In 1967, Australia's Prime Minister went for a swim at the beach and just… never came back. Despite massive widespread searches, no sign of Harold Holt was ever found - no body, no clues, nothing. He was just gone. And of course, because he was our country's leader, the conspiracy theories about what ‘really' happened to him started forming straight away. Did he fake his own death to start a new life? Did the CIA have him killed? Or the Vietnamese army? Was he a spy for the Chinese government who needed to escape by swimming down to a submarine that took him back to China? Or did he just, you know, overestimate his swimming ability, swim out too far at a very rough beach with no lifeguards and get stuck in a rip and drown? (No! That's far too boring a story according to people who DEFINITELY know.) Skip straight to the story: approx 18:01 We give you Just The Gist, but if you want more, there's this:Read Harold's biography, ‘The Life and Death of Harold Holt' by Tom Frame: https://www.booktopia.com.au/the-life-and-death-of-harold-holt-tom-frame/ebook/9781741156256.html The Wikipedia: https://en.wikipedia.org/wiki/Disappearance_of_Harold_Holt Some articles that give a good overview: https://edition.cnn.com/2017/12/16/asia/australia-harold-holt-missing-anniversary-intl/index.html https://www.abc.net.au/news/2020-11-01/disappearance-harold-holt-inside-search-operation-australia/12817236 Watch the footage that was broadcast live on the day Harold disappeared, and for the rest of that week: https://www.youtube.com/watch?v=MST9Oz2MDfs Some of the letters from concerned citizens who wanted to share their crazy theories with the government: https://www.abc.net.au/news/2017-12-17/harold-holt-50-years-since-prime-minister-disappeared/9259680 Browse through the National Film and Sound Archive (which includes the 2008 documentary ‘The Prime Minister is Missing'): https://www.nfsa.gov.au/search?query=prime+minister+is+missing&client=nfsa_govcms&proxystylesheet=nfsa_govcms&site=default_collection&filter=0&getfields=* Check out Old Mate Gary's website where he published his ‘confession', stating he'd assassinated Harold: http://www.harold-holt.net/ Follow us on Insta: @JustTheGistPodcast @RosieWaterland @JacobWilliamStanley Send us your suGISTionsemail@example.com See omnystudio.com/listener for privacy information.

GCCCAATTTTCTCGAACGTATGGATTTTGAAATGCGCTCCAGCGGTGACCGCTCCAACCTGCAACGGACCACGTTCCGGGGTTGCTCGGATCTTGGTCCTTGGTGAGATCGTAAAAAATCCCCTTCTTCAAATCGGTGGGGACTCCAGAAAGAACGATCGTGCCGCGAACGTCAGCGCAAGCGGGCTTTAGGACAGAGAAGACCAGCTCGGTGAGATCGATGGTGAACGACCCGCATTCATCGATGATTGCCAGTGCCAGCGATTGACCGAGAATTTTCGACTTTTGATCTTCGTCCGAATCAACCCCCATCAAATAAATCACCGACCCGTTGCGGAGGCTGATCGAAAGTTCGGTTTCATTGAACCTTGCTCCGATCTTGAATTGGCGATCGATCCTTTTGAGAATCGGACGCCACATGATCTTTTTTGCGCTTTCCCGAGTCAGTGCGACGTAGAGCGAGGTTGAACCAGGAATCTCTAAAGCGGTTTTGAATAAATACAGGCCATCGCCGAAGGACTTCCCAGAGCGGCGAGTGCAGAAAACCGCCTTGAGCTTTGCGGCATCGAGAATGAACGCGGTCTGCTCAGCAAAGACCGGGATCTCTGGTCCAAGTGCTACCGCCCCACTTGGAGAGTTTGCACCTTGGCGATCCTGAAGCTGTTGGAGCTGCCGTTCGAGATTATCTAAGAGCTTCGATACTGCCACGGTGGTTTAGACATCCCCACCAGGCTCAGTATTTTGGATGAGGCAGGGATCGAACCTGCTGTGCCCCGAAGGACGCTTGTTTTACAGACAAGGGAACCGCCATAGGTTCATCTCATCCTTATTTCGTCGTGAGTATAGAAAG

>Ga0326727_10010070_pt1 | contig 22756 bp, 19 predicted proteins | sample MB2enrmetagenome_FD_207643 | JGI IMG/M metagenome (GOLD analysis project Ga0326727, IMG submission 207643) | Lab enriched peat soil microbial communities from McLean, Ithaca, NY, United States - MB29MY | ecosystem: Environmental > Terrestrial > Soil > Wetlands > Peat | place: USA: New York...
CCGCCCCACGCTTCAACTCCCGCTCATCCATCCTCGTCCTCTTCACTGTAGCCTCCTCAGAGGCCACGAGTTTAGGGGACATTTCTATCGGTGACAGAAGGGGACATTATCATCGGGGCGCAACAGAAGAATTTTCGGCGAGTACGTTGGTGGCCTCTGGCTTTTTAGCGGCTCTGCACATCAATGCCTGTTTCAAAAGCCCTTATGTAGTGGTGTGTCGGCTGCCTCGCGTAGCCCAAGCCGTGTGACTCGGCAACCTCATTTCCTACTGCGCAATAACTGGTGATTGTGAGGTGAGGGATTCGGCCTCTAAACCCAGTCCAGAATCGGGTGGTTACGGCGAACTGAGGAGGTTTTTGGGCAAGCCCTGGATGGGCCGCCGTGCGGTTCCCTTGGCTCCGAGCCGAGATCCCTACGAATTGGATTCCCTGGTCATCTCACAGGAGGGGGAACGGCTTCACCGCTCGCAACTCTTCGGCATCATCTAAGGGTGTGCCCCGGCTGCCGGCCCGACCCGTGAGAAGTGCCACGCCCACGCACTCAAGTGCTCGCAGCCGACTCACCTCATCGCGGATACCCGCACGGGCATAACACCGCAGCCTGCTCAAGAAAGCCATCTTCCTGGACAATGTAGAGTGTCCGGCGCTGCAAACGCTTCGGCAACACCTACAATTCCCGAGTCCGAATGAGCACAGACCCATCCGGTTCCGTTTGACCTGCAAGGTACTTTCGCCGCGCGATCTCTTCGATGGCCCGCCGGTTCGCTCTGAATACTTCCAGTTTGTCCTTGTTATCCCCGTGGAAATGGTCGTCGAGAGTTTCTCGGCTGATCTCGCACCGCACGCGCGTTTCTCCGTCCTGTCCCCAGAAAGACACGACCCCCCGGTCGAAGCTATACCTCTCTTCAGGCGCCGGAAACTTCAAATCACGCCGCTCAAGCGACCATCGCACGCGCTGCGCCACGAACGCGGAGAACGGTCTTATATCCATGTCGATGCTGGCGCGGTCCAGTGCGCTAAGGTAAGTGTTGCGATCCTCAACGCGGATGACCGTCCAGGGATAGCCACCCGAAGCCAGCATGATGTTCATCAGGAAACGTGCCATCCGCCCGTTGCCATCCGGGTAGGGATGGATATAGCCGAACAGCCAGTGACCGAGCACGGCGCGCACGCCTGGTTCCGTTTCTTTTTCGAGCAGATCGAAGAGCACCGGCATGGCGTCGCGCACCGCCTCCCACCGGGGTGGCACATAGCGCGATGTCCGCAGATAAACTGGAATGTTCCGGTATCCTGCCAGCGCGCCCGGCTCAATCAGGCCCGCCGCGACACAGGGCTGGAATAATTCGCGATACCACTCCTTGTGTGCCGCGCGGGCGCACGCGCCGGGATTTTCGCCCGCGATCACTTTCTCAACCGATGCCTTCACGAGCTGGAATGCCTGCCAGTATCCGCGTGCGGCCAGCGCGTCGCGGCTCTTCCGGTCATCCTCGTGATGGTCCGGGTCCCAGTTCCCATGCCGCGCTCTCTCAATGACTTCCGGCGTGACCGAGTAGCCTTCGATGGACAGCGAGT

It's been a dramatic week in Parliament with seven Coalition MPs crossing the floor to vote against the government in protest against vaccination mandates and a lack of a federal corruption commission. Prime Minister Scott Morrison stepped up his rhetoric against a federal corruption commission on Thursday after Tasmanian Liberal MP Bridget Archer backed an independent push to establish a national watchdog. The Prime Minister also introduced the religious discrimination bill to Parliament on Thursday. That bill has highlighted divisions within the Coalition, with several moderate liberals urging the government to protect gay students and teachers. Chief Political correspondent David Crowe joined Rachel Clun in Canberra to discuss what happened in the second last week of Parliament for the year. Subscribe to The Age & SMH: https://subscribe.smh.com.au/ See omnystudio.com/listener for privacy information.